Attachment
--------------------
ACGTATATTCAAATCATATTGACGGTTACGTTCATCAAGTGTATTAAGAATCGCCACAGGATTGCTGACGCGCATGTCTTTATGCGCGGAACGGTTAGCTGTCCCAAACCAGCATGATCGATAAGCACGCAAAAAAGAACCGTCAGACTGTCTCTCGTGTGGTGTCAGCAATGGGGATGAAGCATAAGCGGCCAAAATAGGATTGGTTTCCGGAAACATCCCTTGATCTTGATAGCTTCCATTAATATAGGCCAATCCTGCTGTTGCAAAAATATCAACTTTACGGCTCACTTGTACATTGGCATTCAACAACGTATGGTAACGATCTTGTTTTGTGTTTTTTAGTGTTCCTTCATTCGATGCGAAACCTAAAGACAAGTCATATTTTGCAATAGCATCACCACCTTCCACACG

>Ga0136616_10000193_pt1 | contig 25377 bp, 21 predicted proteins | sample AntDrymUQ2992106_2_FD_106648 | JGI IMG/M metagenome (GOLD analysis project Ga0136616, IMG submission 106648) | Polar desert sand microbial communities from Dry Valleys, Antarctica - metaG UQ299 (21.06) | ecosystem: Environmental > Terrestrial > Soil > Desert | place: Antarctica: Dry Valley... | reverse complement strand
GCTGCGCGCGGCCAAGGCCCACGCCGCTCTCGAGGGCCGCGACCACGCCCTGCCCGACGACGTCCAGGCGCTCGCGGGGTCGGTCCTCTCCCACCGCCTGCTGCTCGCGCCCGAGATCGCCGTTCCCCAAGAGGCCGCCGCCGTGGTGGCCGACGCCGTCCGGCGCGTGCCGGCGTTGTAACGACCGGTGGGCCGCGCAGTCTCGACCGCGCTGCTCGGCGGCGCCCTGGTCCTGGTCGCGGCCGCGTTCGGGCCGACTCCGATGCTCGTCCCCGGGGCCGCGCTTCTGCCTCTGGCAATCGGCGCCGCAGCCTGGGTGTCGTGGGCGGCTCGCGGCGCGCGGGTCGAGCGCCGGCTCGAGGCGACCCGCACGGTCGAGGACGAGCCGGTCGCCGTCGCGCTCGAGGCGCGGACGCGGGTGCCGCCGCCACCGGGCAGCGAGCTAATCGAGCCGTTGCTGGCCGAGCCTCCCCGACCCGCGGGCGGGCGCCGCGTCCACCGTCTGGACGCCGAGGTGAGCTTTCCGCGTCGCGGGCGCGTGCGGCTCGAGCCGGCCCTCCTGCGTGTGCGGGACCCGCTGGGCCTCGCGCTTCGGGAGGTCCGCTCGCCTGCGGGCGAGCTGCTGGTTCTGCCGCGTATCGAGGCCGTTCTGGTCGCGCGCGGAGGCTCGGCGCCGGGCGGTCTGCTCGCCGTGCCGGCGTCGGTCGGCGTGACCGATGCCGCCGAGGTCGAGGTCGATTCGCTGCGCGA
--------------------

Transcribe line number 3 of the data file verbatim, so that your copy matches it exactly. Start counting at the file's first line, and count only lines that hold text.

GCTGCGCGCGGCCAAGGCCCACGCCGCTCTCGAGGGCCGCGACCACGCCCTGCCCGACGACGTCCAGGCGCTCGCGGGGTCGGTCCTCTCCCACCGCCTGCTGCTCGCGCCCGAGATCGCCGTTCCCCAAGAGGCCGCCGCCGTGGTGGCCGACGCCGTCCGGCGCGTGCCGGCGTTGTAACGACCGGTGGGCCGCGCAGTCTCGACCGCGCTGCTCGGCGGCGCCCTGGTCCTGGTCGCGGCCGCGTTCGGGCCGACTCCGATGCTCGTCCCCGGGGCCGCGCTTCTGCCTCTGGCAATCGGCGCCGCAGCCTGGGTGTCGTGGGCGGCTCGCGGCGCGCGGGTCGAGCGCCGGCTCGAGGCGACCCGCACGGTCGAGGACGAGCCGGTCGCCGTCGCGCTCGAGGCGCGGACGCGGGTGCCGCCGCCACCGGGCAGCGAGCTAATCGAGCCGTTGCTGGCCGAGCCTCCCCGACCCGCGGGCGGGCGCCGCGTCCACCGTCTGGACGCCGAGGTGAGCTTTCCGCGTCGCGGGCGCGTGCGGCTCGAGCCGGCCCTCCTGCGTGTGCGGGACCCGCTGGGCCTCGCGCTTCGGGAGGTCCGCTCGCCTGCGGGCGAGCTGCTGGTTCTGCCGCGTATCGAGGCCGTTCTGGTCGCGCGCGGAGGCTCGGCGCCGGGCGGTCTGCTCGCCGTGCCGGCGTCGGTCGGCGTGACCGATGCCGCCGAGGTCGAGGTCGATTCGCTGCGCGA